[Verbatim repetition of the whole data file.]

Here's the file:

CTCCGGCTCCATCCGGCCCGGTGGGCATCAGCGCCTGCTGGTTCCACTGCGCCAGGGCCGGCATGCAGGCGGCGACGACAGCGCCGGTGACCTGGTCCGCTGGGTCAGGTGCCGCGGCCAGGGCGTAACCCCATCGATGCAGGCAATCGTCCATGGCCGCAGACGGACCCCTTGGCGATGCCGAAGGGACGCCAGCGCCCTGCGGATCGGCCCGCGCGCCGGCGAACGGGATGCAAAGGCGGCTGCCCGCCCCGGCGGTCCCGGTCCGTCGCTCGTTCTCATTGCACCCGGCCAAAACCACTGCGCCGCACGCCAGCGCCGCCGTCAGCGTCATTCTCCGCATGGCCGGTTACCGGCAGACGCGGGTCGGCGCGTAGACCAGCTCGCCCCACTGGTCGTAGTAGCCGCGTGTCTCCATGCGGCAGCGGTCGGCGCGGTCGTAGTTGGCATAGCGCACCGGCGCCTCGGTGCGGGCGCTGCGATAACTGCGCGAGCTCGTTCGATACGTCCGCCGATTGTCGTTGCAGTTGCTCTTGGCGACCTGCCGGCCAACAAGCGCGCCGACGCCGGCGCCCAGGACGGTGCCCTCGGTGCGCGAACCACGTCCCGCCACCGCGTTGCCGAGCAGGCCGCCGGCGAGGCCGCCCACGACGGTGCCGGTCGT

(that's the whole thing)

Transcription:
CTCCGGCTCCATCCGGCCCGGTGGGCATCAGCGCCTGCTGGTTCCACTGCGCCAGGGCCGGCATGCAGGCGGCGACGACAGCGCCGGTGACCTGGTCCGCTGGGTCAGGTGCCGCGGCCAGGGCGTAACCCCATCGATGCAGGCAATCGTCCATGGCCGCAGACGGACCCCTTGGCGATGCCGAAGGGACGCCAGCGCCCTGCGGATCGGCCCGCGCGCCGGCGAACGGGATGCAAAGGCGGCTGCCCGCCCCGGCGGTCCCGGTCCGTCGCTCGTTCTCATTGCACCCGGCCAAAACCACTGCGCCGCACGCCAGCGCCGCCGTCAGCGTCATTCTCCGCATGGCCGGTTACCGGCAGACGCGGGTCGGCGCGTAGACCAGCTCGCCCCACTGGTCGTAGTAGCCGCGTGTCTCCATGCGGCAGCGGTCGGCGCGGTCGTAGTTGGCATAGCGCACCGGCGCCTCGGTGCGGGCGCTGCGATAACTGCGCGAGCTCGTTCGATACGTCCGCCGATTGTCGTTGCAGTTGCTCTTGGCGACCTGCCGGCCAACAAGCGCGCCGACGCCGGCGCCCAGGACGGTGCCCTCGGTGCGCGAACCACGTCCCGCCACCGCGTTGCCGAGCAGGCCGCCGGCGAGGCCGCCCACGACGGTGCCGGTCGT